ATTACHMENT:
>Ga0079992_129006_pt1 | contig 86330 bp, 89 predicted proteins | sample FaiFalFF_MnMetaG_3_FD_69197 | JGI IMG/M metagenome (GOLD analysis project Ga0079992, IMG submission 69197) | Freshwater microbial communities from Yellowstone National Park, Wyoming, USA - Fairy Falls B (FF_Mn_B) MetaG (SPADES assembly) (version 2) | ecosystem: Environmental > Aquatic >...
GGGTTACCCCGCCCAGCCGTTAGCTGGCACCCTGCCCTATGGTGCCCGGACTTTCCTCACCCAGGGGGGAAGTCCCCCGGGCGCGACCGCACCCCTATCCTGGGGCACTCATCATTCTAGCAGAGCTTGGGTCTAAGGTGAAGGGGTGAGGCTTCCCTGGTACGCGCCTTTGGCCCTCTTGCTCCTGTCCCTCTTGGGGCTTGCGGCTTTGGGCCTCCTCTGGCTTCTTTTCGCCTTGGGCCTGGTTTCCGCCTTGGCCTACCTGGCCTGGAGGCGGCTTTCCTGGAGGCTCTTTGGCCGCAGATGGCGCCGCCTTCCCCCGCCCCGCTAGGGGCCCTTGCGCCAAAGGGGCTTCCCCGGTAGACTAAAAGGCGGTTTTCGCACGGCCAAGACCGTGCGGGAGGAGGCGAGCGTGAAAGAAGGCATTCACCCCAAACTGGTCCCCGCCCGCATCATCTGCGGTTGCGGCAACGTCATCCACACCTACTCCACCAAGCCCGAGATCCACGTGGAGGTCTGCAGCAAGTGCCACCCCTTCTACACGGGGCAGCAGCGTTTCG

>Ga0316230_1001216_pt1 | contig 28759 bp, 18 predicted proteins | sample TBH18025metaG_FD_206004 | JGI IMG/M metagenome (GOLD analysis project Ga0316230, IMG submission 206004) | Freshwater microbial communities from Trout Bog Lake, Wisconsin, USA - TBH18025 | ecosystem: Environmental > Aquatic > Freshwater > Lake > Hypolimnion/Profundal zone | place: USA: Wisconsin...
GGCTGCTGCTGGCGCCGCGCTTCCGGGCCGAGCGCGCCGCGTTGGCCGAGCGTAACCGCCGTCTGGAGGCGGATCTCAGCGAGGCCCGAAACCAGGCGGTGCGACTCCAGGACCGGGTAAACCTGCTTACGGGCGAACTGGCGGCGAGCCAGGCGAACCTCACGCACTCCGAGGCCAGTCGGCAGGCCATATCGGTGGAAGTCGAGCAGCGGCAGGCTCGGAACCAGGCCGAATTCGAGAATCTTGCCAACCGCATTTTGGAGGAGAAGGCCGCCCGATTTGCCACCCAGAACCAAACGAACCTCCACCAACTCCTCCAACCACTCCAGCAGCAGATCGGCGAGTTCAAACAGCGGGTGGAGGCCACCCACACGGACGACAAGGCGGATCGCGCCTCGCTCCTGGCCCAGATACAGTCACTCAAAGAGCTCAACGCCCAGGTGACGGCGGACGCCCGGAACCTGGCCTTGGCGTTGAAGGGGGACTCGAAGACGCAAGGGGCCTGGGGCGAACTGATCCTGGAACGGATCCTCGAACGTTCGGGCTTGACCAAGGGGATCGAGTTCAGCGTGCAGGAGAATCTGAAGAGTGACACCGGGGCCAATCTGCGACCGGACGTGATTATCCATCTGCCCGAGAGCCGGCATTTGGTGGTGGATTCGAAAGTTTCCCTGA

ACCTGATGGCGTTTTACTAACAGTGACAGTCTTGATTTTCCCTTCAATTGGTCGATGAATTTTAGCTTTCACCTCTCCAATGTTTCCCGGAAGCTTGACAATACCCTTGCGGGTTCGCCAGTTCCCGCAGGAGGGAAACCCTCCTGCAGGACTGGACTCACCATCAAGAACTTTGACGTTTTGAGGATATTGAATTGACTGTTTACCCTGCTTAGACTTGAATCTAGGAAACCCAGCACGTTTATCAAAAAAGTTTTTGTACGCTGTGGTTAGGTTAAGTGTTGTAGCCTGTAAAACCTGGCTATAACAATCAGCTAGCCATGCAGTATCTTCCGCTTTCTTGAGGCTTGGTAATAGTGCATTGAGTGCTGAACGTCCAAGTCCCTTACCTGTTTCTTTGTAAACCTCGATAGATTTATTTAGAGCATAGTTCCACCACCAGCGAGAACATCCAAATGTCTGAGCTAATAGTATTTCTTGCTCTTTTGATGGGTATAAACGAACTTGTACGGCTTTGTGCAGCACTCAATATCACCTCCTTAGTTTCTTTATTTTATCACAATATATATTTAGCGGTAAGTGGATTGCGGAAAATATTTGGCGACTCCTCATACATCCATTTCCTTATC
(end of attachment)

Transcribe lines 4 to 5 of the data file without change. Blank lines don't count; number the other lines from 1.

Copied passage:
GGCTGCTGCTGGCGCCGCGCTTCCGGGCCGAGCGCGCCGCGTTGGCCGAGCGTAACCGCCGTCTGGAGGCGGATCTCAGCGAGGCCCGAAACCAGGCGGTGCGACTCCAGGACCGGGTAAACCTGCTTACGGGCGAACTGGCGGCGAGCCAGGCGAACCTCACGCACTCCGAGGCCAGTCGGCAGGCCATATCGGTGGAAGTCGAGCAGCGGCAGGCTCGGAACCAGGCCGAATTCGAGAATCTTGCCAACCGCATTTTGGAGGAGAAGGCCGCCCGATTTGCCACCCAGAACCAAACGAACCTCCACCAACTCCTCCAACCACTCCAGCAGCAGATCGGCGAGTTCAAACAGCGGGTGGAGGCCACCCACACGGACGACAAGGCGGATCGCGCCTCGCTCCTGGCCCAGATACAGTCACTCAAAGAGCTCAACGCCCAGGTGACGGCGGACGCCCGGAACCTGGCCTTGGCGTTGAAGGGGGACTCGAAGACGCAAGGGGCCTGGGGCGAACTGATCCTGGAACGGATCCTCGAACGTTCGGGCTTGACCAAGGGGATCGAGTTCAGCGTGCAGGAGAATCTGAAGAGTGACACCGGGGCCAATCTGCGACCGGACGTGATTATCCATCTGCCCGAGAGCCGGCATTTGGTGGTGGATTCGAAAGTTTCCCTGA

ACCTGATGGCGTTTTACTAACAGTGACAGTCTTGATTTTCCCTTCAATTGGTCGATGAATTTTAGCTTTCACCTCTCCAATGTTTCCCGGAAGCTTGACAATACCCTTGCGGGTTCGCCAGTTCCCGCAGGAGGGAAACCCTCCTGCAGGACTGGACTCACCATCAAGAACTTTGACGTTTTGAGGATATTGAATTGACTGTTTACCCTGCTTAGACTTGAATCTAGGAAACCCAGCACGTTTATCAAAAAAGTTTTTGTACGCTGTGGTTAGGTTAAGTGTTGTAGCCTGTAAAACCTGGCTATAACAATCAGCTAGCCATGCAGTATCTTCCGCTTTCTTGAGGCTTGGTAATAGTGCATTGAGTGCTGAACGTCCAAGTCCCTTACCTGTTTCTTTGTAAACCTCGATAGATTTATTTAGAGCATAGTTCCACCACCAGCGAGAACATCCAAATGTCTGAGCTAATAGTATTTCTTGCTCTTTTGATGGGTATAAACGAACTTGTACGGCTTTGTGCAGCACTCAATATCACCTCCTTAGTTTCTTTATTTTATCACAATATATATTTAGCGGTAAGTGGATTGCGGAAAATATTTGGCGACTCCTCATACATCCATTTCCTTATC